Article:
Mérida, Venezuela (12/06/2018). – The public demonstrations that have taken place between January and April 2018, in the Venezuelan states of Táchira, Mérida and Trujillo, were due to citizens demands to have access to public services such as drinking water, electricity, domestic gas, and waste collection.

The Observatory of Human Rights of the University of Los Andes (ODH-ULA) registered 185 spontaneous citizen demonstrations in the three Andean states of Venezuela, where numerous human rights – including the rights to food, health, education, housing, freedom of speech, access to information, among others – have been severely vulnerated. The inhabitants were mainly claiming for better public services, knowing that without them, they would be unable to lead lives in accordance with human dignity. Out of the 185 citizen-led demonstrations registered in the Andean region by the ODH-ULA between January and April, 2018, 69 percent resulted from failures in public services.

Considering that poor public services deprives people from the full enjoyment of their rights to life, health, education, food, housing, and access to information, and that the State breaches the National Constitution and international treaties on human rights, the ODH-ULA urges the Venezuelan government to take the necessary measures in order to guarantee people access to better goods and services.

Likewise, the ODH-ULA recommends to provide maintenance and to make the required investments in the whole infrastructure destined to public services, thus the State may fulfill its obligations to ensure the enjoyment of human rights.

More power cuts and less water

76 percent of the protests that occurred in Táchira, Mérida and Trujillo states from January to April 2018, were motivated by failures in the electric service. Blackouts were constant, as much as three or four per day. In many areas, power cuts extended even for more than ten hours.

What is more, when power electric was finally restored in homes, there were continuous brownouts that broke down home appliances. Consumers were never compensated for these damages since there is not a single government agency responsible with receiving citizen complaints.

It is important to note that electricity is the basis for human rights such as proper food, health, housing, and education. In this regard, the U.N. states as part of its 2030 Agenda, approved by the General Assembly in 2015, the Goal 7, which consists in “ensure access to affordable, reliable, sustainable and modern energy for all.”

During these months, at least seven protests related to failures of water supply were also registered. 57 percent of these in Mérida, 14 percent in Táchira, and 29 percent in Trujillo. Just as with electricity, there were also failures in the drinking water supply system. The government does not establish schedules for suspension periods of water service, therefore, users do not know what to expect. People cannot even anticipate this situation since hyperinflation rates have impoverished the population thus making impossible to buy safe-water containers. Again, this lack of services negatively affects basic needs such as food preparation, personal hygiene, house hygiene and cleaning.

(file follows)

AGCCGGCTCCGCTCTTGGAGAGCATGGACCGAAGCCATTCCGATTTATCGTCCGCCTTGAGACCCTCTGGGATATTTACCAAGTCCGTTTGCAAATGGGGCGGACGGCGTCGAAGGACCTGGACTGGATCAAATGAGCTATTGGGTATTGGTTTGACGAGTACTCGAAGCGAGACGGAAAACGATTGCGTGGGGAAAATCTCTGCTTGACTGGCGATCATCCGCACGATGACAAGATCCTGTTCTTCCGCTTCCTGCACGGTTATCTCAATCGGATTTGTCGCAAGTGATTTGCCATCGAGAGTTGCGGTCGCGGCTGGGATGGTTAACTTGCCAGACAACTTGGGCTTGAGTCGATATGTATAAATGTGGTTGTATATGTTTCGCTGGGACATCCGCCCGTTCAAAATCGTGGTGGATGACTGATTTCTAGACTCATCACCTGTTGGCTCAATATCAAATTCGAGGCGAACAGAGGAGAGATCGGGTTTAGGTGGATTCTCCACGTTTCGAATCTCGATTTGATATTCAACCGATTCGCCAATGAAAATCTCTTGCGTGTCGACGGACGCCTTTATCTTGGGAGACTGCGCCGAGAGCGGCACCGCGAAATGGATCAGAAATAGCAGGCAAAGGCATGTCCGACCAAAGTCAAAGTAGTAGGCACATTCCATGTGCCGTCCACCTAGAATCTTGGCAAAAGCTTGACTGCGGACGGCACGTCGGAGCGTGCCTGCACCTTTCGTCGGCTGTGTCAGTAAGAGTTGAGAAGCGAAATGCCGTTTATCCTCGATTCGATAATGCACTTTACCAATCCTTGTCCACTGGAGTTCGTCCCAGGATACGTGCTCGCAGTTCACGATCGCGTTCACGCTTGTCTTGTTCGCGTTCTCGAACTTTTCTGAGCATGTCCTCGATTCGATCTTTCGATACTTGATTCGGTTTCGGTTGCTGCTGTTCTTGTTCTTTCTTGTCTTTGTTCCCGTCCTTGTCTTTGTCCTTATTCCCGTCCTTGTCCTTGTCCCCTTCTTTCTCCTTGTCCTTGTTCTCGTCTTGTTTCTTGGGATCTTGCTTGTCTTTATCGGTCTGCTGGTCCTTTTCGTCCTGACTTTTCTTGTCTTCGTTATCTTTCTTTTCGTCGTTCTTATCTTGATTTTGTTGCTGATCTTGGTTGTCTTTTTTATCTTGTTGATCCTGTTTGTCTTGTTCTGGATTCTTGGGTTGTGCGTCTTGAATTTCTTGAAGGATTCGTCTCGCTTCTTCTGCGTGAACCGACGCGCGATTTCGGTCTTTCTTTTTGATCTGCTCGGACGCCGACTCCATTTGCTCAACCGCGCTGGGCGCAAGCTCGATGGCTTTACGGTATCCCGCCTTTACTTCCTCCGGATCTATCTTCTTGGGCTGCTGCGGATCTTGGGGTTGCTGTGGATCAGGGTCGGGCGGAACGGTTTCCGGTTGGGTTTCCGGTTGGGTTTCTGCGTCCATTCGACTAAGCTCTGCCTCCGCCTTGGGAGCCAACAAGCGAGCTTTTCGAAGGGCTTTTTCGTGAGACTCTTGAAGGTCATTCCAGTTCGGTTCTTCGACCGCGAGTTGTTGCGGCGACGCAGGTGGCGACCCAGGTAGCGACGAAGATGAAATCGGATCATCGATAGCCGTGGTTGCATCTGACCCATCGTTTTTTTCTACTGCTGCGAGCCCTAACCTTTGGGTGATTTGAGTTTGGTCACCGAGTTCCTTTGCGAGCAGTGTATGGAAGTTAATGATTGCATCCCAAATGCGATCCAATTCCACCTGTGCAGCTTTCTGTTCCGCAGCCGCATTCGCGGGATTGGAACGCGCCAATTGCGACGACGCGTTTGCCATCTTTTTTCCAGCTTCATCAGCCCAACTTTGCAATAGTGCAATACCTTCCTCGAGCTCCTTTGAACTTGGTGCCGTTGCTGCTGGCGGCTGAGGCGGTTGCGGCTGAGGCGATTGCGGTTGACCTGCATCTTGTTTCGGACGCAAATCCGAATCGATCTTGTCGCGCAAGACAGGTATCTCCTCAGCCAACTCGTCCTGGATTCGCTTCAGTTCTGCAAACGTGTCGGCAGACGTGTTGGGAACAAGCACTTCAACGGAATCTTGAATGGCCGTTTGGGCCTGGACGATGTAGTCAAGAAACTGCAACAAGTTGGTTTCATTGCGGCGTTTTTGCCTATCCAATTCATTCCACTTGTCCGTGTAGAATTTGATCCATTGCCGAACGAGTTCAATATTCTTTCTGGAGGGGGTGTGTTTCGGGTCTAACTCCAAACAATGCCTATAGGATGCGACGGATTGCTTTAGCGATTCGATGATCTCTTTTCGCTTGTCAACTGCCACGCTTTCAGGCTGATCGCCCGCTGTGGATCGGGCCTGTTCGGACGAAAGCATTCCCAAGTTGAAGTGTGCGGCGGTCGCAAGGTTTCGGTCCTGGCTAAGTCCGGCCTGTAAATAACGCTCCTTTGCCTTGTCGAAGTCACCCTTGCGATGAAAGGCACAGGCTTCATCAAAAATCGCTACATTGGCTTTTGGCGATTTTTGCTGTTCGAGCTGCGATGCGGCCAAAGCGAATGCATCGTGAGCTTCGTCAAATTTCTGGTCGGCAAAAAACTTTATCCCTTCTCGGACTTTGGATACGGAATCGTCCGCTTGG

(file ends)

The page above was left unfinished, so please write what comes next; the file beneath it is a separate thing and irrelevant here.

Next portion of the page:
The irregularity of drinking water distribution is mainly due to lack of maintenance and investment in dams, facilities, storage units, pump valves, pipelines, and other equipment. In the case of Merida city, in particular, failures of water supply were also related to power outages that affected water pumping systems.

No gas and surrounded by trash

Domestic gas, or rather the lack of it, has been another reason for people to protest. Out of all the citizen demonstrations that occurred in the states of Táchira and Trujillo, 5 percent were gas-related, while in Mérida, state protests for this service were more frequent, with a rate of 20 percent. That is, 11 percent of the protest registered by the ODH-ULA concerning domestic gas supply.

Similarly, there were protests in Mérida city against the solid waste accumulation in streets and avenues. The uncollected garbage polluted the university town, created a friendly environment for flies, vultures, and other dangerous pests to proliferate, and made up a public health concern overall.

In light of the alarming circumstances in which citizens from the Andean region of Venezuela are living, plus the current humanitarian crisis in the country, the ODH-ULA calls on the State to immediately resolve the serious economic and social crisis. The observatory also urges the Venezuelan government to allow humanitarian aid to get to the people, as envisaged in the international humanitarian law, thus countries, institutions, and human rights organizations that have offered aid may assist the population.

The ODH-ULA also recalls that the Article 117 of the Venezuelan National Constitution, which the current government openly breaches, establishes the State´s duty to ensure people’s rights to access to high quality goods and services, to access adequate and non-misleading information concerning the characteristics of goods and services they consume, to establish the mechanisms of consumer protection and compensation for damages caused, and to determine the corresponding penalties for the violations of these rights. / Press ODH-ULA

ODH-ULA: Venezuelan State Must Ensure Public Services in Compliance with the National Constitution

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